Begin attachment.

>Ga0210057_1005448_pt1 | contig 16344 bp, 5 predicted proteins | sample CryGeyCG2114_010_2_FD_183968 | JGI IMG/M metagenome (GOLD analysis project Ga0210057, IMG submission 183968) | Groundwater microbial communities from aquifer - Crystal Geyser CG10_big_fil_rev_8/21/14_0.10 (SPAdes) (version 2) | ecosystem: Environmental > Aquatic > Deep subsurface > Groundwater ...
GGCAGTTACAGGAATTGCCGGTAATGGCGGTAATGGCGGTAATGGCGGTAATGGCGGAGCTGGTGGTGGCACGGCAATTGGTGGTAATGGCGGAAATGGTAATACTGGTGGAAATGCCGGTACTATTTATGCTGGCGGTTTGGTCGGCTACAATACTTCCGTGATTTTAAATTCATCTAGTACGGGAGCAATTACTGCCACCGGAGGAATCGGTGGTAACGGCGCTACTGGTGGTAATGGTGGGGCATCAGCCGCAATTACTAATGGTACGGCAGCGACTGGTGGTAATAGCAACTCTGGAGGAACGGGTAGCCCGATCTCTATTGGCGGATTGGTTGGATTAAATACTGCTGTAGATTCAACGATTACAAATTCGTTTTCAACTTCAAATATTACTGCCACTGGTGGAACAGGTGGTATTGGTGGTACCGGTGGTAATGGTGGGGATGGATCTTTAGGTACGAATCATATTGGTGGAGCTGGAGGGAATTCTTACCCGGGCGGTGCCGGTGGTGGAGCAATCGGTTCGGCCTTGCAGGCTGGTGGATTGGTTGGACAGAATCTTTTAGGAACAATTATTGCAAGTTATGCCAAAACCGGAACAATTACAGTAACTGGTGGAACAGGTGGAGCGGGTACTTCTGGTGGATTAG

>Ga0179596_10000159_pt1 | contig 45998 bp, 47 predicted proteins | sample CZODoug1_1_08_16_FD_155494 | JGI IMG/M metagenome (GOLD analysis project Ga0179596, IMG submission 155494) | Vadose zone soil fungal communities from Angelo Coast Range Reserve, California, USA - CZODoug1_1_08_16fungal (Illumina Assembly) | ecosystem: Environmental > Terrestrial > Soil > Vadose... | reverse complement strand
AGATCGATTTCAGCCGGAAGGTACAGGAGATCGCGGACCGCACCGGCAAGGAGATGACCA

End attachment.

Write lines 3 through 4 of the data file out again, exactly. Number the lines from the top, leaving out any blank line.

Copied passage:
>Ga0179596_10000159_pt1 | contig 45998 bp, 47 predicted proteins | sample CZODoug1_1_08_16_FD_155494 | JGI IMG/M metagenome (GOLD analysis project Ga0179596, IMG submission 155494) | Vadose zone soil fungal communities from Angelo Coast Range Reserve, California, USA - CZODoug1_1_08_16fungal (Illumina Assembly) | ecosystem: Environmental > Terrestrial > Soil > Vadose... | reverse complement strand
AGATCGATTTCAGCCGGAAGGTACAGGAGATCGCGGACCGCACCGGCAAGGAGATGACCA